Along with providing another means of navigation for screen reader users, a logical heading structure can help reveal the structure of the content to learners. For this to work, headings need to be added in the correct order and be properly nested. Generally, a web page or document will have a single  first level heading that indicates the title or the main idea. This first level heading is then typically followed by several second level headings that indicate the major sections, with third level headings nested inside these to indicate subsections. When a proper heading structure has been created, the reader should be able to extract a meaningful outline from the content.

Beyond revealing the structure of the content to learners, breaking up long blocks of text into more manageable sections can also make the content less intimidating to learners who struggle with reading. It also makes the content easier to scan, which benefits everyone.

Individuals with Disabilities Education Act (IDEA)

Federal law governing rights of children with disabilities to receive free and appropriate public education in least restrictive environment.

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Create descriptive links that make sense out of context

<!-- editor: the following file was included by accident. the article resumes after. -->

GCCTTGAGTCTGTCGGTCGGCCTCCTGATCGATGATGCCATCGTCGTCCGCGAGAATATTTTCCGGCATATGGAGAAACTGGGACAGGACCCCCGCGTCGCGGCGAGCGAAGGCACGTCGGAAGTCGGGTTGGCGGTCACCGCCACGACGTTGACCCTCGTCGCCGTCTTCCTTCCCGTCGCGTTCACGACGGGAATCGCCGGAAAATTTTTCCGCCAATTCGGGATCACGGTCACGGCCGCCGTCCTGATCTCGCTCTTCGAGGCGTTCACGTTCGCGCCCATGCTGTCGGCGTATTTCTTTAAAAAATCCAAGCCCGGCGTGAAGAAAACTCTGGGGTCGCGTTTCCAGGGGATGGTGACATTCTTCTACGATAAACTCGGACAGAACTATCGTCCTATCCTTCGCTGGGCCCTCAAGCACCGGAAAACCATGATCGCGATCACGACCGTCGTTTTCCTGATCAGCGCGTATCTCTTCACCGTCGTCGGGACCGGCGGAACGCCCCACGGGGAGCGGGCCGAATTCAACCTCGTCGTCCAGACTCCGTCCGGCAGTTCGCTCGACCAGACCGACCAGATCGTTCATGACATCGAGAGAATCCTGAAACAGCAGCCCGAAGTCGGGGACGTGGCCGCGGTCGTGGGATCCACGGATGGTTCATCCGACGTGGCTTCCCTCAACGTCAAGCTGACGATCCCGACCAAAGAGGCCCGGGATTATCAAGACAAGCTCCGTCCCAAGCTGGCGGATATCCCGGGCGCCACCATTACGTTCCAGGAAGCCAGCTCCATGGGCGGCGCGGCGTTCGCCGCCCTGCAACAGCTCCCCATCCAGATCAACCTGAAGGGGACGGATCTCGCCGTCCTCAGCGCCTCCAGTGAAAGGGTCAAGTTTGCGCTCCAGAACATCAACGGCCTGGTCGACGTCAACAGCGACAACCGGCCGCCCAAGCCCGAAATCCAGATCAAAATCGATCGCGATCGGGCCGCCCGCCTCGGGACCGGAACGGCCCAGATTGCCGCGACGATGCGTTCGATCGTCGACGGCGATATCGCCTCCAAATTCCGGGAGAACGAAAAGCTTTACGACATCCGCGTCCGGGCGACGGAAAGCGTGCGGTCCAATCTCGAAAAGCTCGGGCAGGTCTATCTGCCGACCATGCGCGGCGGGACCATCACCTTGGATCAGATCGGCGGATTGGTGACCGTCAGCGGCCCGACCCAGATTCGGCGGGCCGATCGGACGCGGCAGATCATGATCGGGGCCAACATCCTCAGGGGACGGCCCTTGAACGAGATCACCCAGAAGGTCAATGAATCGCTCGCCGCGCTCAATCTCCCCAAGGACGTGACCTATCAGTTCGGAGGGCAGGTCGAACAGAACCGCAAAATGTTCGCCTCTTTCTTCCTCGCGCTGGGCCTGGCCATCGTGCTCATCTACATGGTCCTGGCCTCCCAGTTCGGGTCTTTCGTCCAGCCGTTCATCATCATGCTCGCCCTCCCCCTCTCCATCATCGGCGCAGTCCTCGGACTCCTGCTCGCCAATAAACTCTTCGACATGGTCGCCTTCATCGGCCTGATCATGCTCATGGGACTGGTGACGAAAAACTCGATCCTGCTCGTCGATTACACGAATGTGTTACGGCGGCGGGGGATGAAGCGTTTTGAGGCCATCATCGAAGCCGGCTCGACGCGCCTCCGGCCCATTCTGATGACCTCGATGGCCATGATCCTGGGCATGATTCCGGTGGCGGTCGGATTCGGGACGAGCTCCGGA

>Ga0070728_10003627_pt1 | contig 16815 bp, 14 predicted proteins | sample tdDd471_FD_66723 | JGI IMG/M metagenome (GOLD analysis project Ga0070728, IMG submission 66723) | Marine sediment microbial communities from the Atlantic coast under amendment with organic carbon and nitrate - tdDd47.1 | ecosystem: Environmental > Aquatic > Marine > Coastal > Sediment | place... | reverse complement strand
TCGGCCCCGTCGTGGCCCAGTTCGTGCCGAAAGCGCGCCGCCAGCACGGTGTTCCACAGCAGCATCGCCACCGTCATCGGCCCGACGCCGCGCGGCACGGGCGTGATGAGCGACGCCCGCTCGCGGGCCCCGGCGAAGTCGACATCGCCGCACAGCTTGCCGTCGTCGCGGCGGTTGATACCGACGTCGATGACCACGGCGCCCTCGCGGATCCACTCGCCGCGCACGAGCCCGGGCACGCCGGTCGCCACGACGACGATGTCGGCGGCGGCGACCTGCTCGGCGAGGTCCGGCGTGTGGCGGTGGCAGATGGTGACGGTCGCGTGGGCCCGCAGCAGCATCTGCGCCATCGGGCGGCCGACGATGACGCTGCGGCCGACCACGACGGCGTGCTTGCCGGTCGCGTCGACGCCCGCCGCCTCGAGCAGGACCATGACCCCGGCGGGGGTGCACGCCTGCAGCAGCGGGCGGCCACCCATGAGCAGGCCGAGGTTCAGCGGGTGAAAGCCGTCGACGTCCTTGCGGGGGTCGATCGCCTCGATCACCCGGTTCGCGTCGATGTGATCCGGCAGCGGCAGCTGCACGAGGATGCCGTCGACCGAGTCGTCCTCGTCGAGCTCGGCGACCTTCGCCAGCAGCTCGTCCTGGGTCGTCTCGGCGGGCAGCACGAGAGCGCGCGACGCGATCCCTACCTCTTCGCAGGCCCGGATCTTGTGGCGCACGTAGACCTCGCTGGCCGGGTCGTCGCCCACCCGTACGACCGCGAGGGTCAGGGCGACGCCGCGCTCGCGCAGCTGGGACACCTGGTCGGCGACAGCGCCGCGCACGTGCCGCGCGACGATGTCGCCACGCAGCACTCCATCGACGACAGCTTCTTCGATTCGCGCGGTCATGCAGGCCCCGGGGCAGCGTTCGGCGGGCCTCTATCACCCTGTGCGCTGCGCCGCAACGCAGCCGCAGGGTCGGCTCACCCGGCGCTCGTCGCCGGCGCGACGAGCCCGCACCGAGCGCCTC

As with headings,  learners with visual impairments can use a keyboard shortcut or gesture to bring up a list of the links in a document. It will be difficult to determine the desired option if every item on the list reads as “click here” or “learn more.” Similarly, listening to a long URL read aloud can be confusing. Both of these issues are illustrated in the provided videos. For clarity, links should describe the content they reference as much as possible.

To make sure the links make sense when accessed out of context, select descriptive text and make that the link as follows:


Check for keyboard accessibility

Much of the work of ensuring keyboard accessibility involves coding that is beyond the scope of this quick start. However, educators are increasingly involved in creating content that remixes already existing resources, including interactive widgets and forms. At a minimum, you should know how to test these widgets and online forms for keyboard accessibility to ensure when you add them to your content you are not creating barriers for learners.  


The test for keyboard accessibility begins with a simple keyboard shortcut: pressing Tab will allow you to navigate the interactive elements (form fields or hyperlinks). Pressing Shift and Tab will allow you to navigate in the opposite direction. As you navigate using the keyboard, it should be clear which element has focus (as indicated by a border or other styling). Also, you should make sure that the focus moves around the content in a logical manner. If keyboard accessibility is not supported, you should consider a different resource that provides equivalent access to the information for those who require alternative input methods. This short video from the W3C explains why keyboard accessibility is so important.